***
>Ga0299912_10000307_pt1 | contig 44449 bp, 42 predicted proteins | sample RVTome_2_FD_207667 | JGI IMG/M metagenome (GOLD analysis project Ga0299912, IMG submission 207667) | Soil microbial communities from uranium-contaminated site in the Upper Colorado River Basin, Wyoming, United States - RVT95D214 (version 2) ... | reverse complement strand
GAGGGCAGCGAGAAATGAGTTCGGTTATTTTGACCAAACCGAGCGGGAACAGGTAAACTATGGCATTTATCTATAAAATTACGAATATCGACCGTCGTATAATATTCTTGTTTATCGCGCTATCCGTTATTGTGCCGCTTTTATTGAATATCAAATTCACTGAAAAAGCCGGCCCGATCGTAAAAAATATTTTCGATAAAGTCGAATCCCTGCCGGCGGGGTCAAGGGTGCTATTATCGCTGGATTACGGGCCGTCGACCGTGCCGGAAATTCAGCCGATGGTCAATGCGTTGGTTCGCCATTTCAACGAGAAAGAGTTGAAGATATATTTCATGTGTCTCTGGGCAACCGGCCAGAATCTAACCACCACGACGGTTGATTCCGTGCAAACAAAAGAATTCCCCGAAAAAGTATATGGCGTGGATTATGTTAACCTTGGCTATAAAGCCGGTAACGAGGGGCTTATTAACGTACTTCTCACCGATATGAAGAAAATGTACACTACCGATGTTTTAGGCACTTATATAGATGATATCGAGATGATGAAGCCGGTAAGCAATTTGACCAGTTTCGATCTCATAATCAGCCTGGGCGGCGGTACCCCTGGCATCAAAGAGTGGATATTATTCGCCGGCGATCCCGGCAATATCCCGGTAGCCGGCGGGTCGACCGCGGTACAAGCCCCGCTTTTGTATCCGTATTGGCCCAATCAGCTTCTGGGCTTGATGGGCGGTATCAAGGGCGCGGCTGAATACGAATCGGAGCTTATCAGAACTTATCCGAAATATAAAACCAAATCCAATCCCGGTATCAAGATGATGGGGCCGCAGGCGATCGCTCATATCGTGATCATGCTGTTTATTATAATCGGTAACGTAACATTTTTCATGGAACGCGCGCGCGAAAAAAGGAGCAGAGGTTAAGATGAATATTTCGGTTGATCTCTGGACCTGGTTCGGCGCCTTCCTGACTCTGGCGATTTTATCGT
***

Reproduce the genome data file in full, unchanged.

>Ga0299912_10000307_pt1 | contig 44449 bp, 42 predicted proteins | sample RVTome_2_FD_207667 | JGI IMG/M metagenome (GOLD analysis project Ga0299912, IMG submission 207667) | Soil microbial communities from uranium-contaminated site in the Upper Colorado River Basin, Wyoming, United States - RVT95D214 (version 2) ... | reverse complement strand
GAGGGCAGCGAGAAATGAGTTCGGTTATTTTGACCAAACCGAGCGGGAACAGGTAAACTATGGCATTTATCTATAAAATTACGAATATCGACCGTCGTATAATATTCTTGTTTATCGCGCTATCCGTTATTGTGCCGCTTTTATTGAATATCAAATTCACTGAAAAAGCCGGCCCGATCGTAAAAAATATTTTCGATAAAGTCGAATCCCTGCCGGCGGGGTCAAGGGTGCTATTATCGCTGGATTACGGGCCGTCGACCGTGCCGGAAATTCAGCCGATGGTCAATGCGTTGGTTCGCCATTTCAACGAGAAAGAGTTGAAGATATATTTCATGTGTCTCTGGGCAACCGGCCAGAATCTAACCACCACGACGGTTGATTCCGTGCAAACAAAAGAATTCCCCGAAAAAGTATATGGCGTGGATTATGTTAACCTTGGCTATAAAGCCGGTAACGAGGGGCTTATTAACGTACTTCTCACCGATATGAAGAAAATGTACACTACCGATGTTTTAGGCACTTATATAGATGATATCGAGATGATGAAGCCGGTAAGCAATTTGACCAGTTTCGATCTCATAATCAGCCTGGGCGGCGGTACCCCTGGCATCAAAGAGTGGATATTATTCGCCGGCGATCCCGGCAATATCCCGGTAGCCGGCGGGTCGACCGCGGTACAAGCCCCGCTTTTGTATCCGTATTGGCCCAATCAGCTTCTGGGCTTGATGGGCGGTATCAAGGGCGCGGCTGAATACGAATCGGAGCTTATCAGAACTTATCCGAAATATAAAACCAAATCCAATCCCGGTATCAAGATGATGGGGCCGCAGGCGATCGCTCATATCGTGATCATGCTGTTTATTATAATCGGTAACGTAACATTTTTCATGGAACGCGCGCGCGAAAAAAGGAGCAGAGGTTAAGATGAATATTTCGGTTGATCTCTGGACCTGGTTCGGCGCCTTCCTGACTCTGGCGATTTTATCGT